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This we would conclude from reasoning alone ; and it is confirmed by the following letter, that was communicated to me by an ingenious gentleman, to whom the literary world is much indebted for many valuable essays.

The letter was written near twenty years ago, by a gentleman who is now no more; and I print it the more readily at the present time, in the hope that it may fall into the hands of some of the gentlemen who are to go with lord Macartney, on his embassy to China ; and may probably suggest to them some subjects of enquiry that might otherwise escape them, among the vast diversity of new objects that must necessarily solicit their attention.

“ I have lately met in company Whang-At-Ting, the Chinese, who is now in London ; of whom, if you have not received any account, you may perhaps like to hear some particulars. He is a young man of twenty-two, and an inhabitant of Canton, where having received from Chit-qua, the Chinese figure maker, a favourable account of his reception in England, two or three years ago, he determined to make the voyage likewise, partly from curiosity, and a desire of improving himself in science, and partly with a view of procuring some advantages in trade, in which he and his elder brother are engaged, He arrived here in August, and already pronounces and understands our language very tolerably, but he writes it in a very excellent hand, which he acquired with ease by using the copy books recommended by Mr Locke, in which the copies are printed in red ink, and are to be traced over by the learner with

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black ink. He has a great thirst after knowledge, and seems to conceive readily what is communicated to him; and he seruples no pains that will further his improvement. The gentleman at whose house. I met him, having, among other Chinese things, a drawing or print representing a naked man, like that in our old sheet almanacks, with straight lines drawn to different parts of his body, he was asked what this meant ; to which he replied, that it. was for the use of the younger practitioners in physic, in order to shew them to wlrat part of the body the cauterizing pin. should be applied, to remove a disorder in other corresponding parts. For the Chinese practitioners attribute very great powers to the actual cautery, and have frequent recourse to it, And he himself showed a scar, by the side of the first joint in his thumb, where he was cauterized · for a pain in his head.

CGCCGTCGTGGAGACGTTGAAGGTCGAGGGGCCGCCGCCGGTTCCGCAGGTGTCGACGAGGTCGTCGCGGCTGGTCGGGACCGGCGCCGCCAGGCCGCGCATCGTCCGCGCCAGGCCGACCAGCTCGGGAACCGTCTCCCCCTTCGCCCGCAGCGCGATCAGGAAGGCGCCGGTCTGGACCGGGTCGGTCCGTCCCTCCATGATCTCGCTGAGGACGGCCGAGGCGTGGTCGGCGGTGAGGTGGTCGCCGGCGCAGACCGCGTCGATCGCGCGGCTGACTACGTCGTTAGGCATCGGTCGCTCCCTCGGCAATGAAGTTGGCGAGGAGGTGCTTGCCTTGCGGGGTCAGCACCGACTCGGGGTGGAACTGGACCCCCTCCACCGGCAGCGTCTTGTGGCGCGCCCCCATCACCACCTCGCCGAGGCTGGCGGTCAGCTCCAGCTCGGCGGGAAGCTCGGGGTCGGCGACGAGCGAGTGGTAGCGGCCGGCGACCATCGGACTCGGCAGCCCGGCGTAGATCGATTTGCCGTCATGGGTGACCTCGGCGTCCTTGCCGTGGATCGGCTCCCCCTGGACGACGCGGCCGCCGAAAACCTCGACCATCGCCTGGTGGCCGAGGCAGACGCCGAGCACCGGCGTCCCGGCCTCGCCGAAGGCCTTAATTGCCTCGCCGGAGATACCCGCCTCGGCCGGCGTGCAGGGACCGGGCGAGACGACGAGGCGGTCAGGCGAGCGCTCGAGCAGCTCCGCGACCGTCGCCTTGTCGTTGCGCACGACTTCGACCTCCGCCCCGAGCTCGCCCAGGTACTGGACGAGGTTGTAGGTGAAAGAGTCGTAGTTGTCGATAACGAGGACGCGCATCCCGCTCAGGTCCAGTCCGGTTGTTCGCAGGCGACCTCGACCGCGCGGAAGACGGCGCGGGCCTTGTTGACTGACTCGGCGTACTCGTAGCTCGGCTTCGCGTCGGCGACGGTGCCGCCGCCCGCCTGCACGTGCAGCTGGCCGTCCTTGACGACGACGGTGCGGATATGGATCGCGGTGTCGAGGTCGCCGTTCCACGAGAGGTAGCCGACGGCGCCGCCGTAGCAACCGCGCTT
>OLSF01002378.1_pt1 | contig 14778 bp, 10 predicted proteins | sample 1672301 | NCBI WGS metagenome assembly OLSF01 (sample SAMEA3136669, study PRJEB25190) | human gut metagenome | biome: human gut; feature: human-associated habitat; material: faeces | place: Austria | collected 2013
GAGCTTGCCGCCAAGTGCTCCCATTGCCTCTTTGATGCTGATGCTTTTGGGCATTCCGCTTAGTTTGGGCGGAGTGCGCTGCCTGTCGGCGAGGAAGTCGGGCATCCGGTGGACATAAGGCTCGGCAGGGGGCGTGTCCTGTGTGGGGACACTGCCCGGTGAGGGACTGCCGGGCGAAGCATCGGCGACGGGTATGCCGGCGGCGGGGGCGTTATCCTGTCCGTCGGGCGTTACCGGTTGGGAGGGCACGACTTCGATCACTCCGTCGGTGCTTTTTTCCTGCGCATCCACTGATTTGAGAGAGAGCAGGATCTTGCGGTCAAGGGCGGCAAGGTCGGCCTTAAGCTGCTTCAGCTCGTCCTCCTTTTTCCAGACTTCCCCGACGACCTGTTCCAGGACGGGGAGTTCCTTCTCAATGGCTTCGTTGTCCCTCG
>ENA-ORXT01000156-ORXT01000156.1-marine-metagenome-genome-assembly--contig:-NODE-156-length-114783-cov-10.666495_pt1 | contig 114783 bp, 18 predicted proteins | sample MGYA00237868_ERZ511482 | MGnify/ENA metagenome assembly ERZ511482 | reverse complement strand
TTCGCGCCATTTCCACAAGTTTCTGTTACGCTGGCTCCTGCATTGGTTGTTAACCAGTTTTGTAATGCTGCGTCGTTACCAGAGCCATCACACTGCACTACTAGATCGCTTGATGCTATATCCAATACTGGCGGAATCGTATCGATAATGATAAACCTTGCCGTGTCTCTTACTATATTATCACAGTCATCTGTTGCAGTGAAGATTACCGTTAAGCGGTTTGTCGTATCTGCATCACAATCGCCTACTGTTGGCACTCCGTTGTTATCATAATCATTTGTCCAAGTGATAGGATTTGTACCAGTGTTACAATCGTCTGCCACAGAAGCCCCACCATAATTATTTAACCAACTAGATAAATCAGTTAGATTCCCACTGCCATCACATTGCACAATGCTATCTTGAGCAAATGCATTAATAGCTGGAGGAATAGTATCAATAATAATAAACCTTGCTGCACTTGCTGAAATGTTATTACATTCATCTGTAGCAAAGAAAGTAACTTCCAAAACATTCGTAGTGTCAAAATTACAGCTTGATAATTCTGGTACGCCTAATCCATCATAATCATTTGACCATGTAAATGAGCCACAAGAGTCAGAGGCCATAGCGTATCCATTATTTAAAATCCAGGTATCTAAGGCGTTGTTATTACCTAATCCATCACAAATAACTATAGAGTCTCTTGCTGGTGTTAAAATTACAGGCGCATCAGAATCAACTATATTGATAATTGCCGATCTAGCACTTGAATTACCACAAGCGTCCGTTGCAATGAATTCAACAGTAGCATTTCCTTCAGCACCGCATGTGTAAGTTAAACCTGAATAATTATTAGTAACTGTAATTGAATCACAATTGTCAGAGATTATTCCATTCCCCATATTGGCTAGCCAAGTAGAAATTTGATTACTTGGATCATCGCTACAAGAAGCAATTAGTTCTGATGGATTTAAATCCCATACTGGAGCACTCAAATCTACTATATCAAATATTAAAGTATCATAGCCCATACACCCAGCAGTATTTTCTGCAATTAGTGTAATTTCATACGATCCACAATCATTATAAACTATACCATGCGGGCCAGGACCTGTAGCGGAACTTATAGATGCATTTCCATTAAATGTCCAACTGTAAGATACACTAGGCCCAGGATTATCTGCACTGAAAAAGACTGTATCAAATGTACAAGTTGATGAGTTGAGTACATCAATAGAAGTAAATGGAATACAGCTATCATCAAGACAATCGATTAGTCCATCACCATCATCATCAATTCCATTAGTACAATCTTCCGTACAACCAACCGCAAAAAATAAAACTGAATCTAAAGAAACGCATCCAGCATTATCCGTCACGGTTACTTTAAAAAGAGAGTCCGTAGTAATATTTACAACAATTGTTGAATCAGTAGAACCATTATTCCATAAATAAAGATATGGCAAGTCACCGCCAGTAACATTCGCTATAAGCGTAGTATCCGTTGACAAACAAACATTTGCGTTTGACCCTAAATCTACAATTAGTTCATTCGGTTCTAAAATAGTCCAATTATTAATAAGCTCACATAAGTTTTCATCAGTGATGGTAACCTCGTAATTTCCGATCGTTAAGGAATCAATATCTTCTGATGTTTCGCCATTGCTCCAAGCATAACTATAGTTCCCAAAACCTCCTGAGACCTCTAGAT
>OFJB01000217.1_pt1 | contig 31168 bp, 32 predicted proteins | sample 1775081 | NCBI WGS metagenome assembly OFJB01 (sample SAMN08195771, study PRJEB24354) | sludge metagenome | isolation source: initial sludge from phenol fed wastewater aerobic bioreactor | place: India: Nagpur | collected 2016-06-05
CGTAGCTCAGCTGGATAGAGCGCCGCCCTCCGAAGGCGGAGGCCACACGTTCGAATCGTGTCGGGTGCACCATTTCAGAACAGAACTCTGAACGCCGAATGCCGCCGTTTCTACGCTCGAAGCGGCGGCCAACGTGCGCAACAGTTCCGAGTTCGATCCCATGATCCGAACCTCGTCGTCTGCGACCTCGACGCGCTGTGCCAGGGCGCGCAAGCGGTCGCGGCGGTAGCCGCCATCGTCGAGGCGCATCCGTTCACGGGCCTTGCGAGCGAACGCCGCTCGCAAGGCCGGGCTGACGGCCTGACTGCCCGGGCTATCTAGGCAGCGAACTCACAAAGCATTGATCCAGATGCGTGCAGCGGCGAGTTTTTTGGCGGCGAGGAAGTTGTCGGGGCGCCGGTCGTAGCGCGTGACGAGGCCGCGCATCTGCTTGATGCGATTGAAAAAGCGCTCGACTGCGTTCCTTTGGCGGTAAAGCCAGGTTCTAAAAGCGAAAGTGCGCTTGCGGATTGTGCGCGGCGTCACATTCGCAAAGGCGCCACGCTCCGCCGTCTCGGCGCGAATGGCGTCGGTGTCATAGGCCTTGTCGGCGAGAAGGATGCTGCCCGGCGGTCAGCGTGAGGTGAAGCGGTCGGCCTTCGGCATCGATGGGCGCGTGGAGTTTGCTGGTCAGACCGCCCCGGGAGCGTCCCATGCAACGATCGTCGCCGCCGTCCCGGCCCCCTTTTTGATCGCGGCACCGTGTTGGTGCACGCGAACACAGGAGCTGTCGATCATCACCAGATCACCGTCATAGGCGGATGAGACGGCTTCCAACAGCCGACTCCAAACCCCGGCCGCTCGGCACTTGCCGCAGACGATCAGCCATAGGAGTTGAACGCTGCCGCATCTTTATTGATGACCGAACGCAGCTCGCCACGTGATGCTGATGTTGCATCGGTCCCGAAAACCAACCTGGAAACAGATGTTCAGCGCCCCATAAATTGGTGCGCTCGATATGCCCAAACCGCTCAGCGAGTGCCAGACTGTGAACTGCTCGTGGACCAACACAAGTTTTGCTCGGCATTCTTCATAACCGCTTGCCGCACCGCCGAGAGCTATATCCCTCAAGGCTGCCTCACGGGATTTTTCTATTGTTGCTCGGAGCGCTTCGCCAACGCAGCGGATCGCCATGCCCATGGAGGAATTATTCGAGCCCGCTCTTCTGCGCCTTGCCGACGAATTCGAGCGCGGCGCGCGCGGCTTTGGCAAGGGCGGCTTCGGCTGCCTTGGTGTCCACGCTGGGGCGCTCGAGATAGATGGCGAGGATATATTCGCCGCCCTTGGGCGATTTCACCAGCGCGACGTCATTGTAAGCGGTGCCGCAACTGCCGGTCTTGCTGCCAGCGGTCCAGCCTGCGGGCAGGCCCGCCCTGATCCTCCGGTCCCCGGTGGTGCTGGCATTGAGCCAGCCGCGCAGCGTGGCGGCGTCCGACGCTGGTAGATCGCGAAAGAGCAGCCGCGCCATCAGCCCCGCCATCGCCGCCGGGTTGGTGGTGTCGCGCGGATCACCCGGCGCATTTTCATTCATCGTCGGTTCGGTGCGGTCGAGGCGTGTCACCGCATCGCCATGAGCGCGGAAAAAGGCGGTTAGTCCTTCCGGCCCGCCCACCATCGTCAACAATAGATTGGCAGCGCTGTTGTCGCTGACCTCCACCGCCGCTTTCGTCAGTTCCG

“ As we Europeans have little knowledge of the Chinese language, it will perhaps entertain you, as it did us, to hear his interpretation of the Chinese characters, upon a stick of Indian ink that was hewn him, especially as it conveys some idea of the peculiarities of their language, and thews. how they supply their want of connecting particles, by a repetition of the leading word. You are probably aware: that they have not an alphabet like other nations ; but that their language consists entirely of a great number of different characters, forming so many complète words, and which in writing are placed one under another in a perpendicular column. I will en.. deavour, therefore, to give you, in separate columns

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the characters themselves, the sounds of them (as
nearly as he could represent them by our letters)
and an exact verbal translation of them, from which
you will immediately observe, that in this sentence,
consisting of twelve characters only, one of them,
which answers to our word' thing, is repeated four :
times, and so makes a third part of the whole *
Ke Thing

Yeng Shape Tyey Body

Foong Ugly
Ke Thing

Ke Thing Chat Hard

Great Koong Black Tbong Use t. Rendered into good English it would run thus :

In shape it is square, and it is hard and black ; and though it is ugly in appearance, yet it is of great use." Londen, Feb. 18. 1775.